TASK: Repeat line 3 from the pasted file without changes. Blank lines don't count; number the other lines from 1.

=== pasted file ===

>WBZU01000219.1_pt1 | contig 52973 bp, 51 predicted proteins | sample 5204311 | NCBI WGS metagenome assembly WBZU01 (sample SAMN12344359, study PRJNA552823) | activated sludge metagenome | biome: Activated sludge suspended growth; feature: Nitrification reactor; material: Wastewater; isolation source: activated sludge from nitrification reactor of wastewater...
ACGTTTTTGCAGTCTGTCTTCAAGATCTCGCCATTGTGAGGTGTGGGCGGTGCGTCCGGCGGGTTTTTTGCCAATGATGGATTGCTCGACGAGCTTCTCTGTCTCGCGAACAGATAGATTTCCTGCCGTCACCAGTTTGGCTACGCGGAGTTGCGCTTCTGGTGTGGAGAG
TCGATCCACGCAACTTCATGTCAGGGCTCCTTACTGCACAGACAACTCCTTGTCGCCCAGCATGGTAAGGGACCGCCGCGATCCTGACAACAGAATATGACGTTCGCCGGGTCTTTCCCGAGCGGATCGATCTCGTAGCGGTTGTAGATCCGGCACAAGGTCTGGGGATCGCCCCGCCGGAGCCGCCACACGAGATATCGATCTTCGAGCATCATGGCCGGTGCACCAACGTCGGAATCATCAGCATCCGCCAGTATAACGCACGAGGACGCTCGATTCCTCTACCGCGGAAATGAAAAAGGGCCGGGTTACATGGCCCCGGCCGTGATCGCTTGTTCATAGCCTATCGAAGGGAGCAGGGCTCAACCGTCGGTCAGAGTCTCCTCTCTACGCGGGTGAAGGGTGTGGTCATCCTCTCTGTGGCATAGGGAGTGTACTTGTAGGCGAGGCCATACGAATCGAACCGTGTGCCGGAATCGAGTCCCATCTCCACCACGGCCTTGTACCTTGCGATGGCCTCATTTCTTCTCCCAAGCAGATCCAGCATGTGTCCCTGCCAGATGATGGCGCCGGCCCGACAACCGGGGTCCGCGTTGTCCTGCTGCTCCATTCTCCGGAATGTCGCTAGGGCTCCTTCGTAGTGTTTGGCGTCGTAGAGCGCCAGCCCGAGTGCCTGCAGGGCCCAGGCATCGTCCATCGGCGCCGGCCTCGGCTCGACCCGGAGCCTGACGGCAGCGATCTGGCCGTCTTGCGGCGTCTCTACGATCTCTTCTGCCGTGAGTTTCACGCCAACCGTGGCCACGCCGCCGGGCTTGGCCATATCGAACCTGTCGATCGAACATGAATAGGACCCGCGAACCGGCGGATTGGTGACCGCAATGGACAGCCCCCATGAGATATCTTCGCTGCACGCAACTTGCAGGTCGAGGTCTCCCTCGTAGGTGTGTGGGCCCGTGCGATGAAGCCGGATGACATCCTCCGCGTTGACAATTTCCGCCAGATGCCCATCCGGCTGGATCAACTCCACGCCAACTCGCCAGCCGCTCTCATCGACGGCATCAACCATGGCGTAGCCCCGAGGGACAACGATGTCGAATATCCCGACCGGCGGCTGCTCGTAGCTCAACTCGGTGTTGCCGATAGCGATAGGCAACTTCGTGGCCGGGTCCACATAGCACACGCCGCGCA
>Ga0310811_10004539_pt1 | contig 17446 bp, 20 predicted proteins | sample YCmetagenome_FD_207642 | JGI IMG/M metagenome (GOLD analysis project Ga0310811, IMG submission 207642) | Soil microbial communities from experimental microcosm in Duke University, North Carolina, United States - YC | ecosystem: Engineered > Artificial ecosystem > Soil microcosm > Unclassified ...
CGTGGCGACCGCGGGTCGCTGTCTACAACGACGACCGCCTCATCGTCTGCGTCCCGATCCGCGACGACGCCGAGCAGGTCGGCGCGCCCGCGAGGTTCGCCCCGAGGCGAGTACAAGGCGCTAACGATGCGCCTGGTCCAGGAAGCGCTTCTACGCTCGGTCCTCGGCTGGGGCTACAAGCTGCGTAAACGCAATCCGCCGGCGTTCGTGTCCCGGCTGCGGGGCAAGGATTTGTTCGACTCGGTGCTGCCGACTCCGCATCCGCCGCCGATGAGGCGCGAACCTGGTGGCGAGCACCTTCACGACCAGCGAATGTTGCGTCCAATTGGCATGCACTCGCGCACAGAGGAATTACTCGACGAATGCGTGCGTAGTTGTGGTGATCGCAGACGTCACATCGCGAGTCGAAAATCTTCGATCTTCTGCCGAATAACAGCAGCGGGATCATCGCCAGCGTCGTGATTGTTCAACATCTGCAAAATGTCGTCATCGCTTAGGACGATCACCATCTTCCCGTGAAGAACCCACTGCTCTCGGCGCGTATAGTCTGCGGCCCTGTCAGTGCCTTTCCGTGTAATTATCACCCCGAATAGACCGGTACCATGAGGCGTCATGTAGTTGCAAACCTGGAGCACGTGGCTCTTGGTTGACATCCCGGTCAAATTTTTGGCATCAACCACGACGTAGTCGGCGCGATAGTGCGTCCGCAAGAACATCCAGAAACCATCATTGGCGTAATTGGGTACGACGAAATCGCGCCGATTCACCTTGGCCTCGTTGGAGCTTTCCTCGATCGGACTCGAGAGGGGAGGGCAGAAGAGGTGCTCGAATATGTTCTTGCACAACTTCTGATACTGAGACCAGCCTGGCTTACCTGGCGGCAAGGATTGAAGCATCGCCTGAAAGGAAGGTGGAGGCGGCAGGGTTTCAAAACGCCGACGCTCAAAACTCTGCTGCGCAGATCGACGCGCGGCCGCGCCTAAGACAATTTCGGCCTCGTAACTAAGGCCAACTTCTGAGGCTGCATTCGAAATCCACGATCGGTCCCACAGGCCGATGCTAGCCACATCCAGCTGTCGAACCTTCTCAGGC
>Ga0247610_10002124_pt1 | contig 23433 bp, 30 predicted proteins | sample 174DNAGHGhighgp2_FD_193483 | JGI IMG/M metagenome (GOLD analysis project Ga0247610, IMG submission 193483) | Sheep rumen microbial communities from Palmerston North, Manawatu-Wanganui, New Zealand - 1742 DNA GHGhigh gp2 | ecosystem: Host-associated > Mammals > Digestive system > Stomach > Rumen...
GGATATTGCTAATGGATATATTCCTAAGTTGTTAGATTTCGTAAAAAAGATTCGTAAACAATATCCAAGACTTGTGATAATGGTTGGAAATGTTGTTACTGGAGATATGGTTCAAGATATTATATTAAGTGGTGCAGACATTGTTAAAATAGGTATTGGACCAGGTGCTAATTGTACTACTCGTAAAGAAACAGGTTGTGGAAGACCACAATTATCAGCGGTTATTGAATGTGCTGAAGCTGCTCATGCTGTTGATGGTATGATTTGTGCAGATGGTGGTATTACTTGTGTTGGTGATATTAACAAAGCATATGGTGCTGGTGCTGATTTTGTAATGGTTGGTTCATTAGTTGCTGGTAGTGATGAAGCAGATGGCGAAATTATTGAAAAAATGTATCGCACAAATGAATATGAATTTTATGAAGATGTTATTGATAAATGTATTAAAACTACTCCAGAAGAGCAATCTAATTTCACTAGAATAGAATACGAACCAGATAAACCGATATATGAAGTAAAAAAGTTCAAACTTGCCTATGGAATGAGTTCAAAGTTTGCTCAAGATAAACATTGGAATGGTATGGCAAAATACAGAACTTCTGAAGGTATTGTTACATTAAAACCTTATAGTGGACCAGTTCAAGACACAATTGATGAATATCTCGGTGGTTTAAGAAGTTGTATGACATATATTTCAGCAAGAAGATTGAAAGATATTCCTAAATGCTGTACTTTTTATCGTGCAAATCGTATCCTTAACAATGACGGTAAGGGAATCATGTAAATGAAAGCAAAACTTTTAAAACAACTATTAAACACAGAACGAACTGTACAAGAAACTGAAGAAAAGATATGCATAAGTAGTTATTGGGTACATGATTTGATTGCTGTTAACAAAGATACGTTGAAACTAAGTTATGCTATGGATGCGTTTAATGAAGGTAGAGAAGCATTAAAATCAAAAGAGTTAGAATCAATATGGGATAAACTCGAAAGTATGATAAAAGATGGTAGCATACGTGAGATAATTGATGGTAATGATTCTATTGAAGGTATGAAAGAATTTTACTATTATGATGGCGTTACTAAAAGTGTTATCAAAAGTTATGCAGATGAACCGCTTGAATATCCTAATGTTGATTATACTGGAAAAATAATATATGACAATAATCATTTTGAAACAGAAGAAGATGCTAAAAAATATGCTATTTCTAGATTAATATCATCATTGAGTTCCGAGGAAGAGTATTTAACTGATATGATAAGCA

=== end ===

TCGATCCACGCAACTTCATGTCAGGGCTCCTTACTGCACAGACAACTCCTTGTCGCCCAGCATGGTAAGGGACCGCCGCGATCCTGACAACAGAATATGACGTTCGCCGGGTCTTTCCCGAGCGGATCGATCTCGTAGCGGTTGTAGATCCGGCACAAGGTCTGGGGATCGCCCCGCCGGAGCCGCCACACGAGATATCGATCTTCGAGCATCATGGCCGGTGCACCAACGTCGGAATCATCAGCATCCGCCAGTATAACGCACGAGGACGCTCGATTCCTCTACCGCGGAAATGAAAAAGGGCCGGGTTACATGGCCCCGGCCGTGATCGCTTGTTCATAGCCTATCGAAGGGAGCAGGGCTCAACCGTCGGTCAGAGTCTCCTCTCTACGCGGGTGAAGGGTGTGGTCATCCTCTCTGTGGCATAGGGAGTGTACTTGTAGGCGAGGCCATACGAATCGAACCGTGTGCCGGAATCGAGTCCCATCTCCACCACGGCCTTGTACCTTGCGATGGCCTCATTTCTTCTCCCAAGCAGATCCAGCATGTGTCCCTGCCAGATGATGGCGCCGGCCCGACAACCGGGGTCCGCGTTGTCCTGCTGCTCCATTCTCCGGAATGTCGCTAGGGCTCCTTCGTAGTGTTTGGCGTCGTAGAGCGCCAGCCCGAGTGCCTGCAGGGCCCAGGCATCGTCCATCGGCGCCGGCCTCGGCTCGACCCGGAGCCTGACGGCAGCGATCTGGCCGTCTTGCGGCGTCTCTACGATCTCTTCTGCCGTGAGTTTCACGCCAACCGTGGCCACGCCGCCGGGCTTGGCCATATCGAACCTGTCGATCGAACATGAATAGGACCCGCGAACCGGCGGATTGGTGACCGCAATGGACAGCCCCCATGAGATATCTTCGCTGCACGCAACTTGCAGGTCGAGGTCTCCCTCGTAGGTGTGTGGGCCCGTGCGATGAAGCCGGATGACATCCTCCGCGTTGACAATTTCCGCCAGATGCCCATCCGGCTGGATCAACTCCACGCCAACTCGCCAGCCGCTCTCATCGACGGCATCAACCATGGCGTAGCCCCGAGGGACAACGATGTCGAATATCCCGACCGGCGGCTGCTCGTAGCTCAACTCGGTGTTGCCGATAGCGATAGGCAACTTCGTGGCCGGGTCCACATAGCACACGCCGCGCA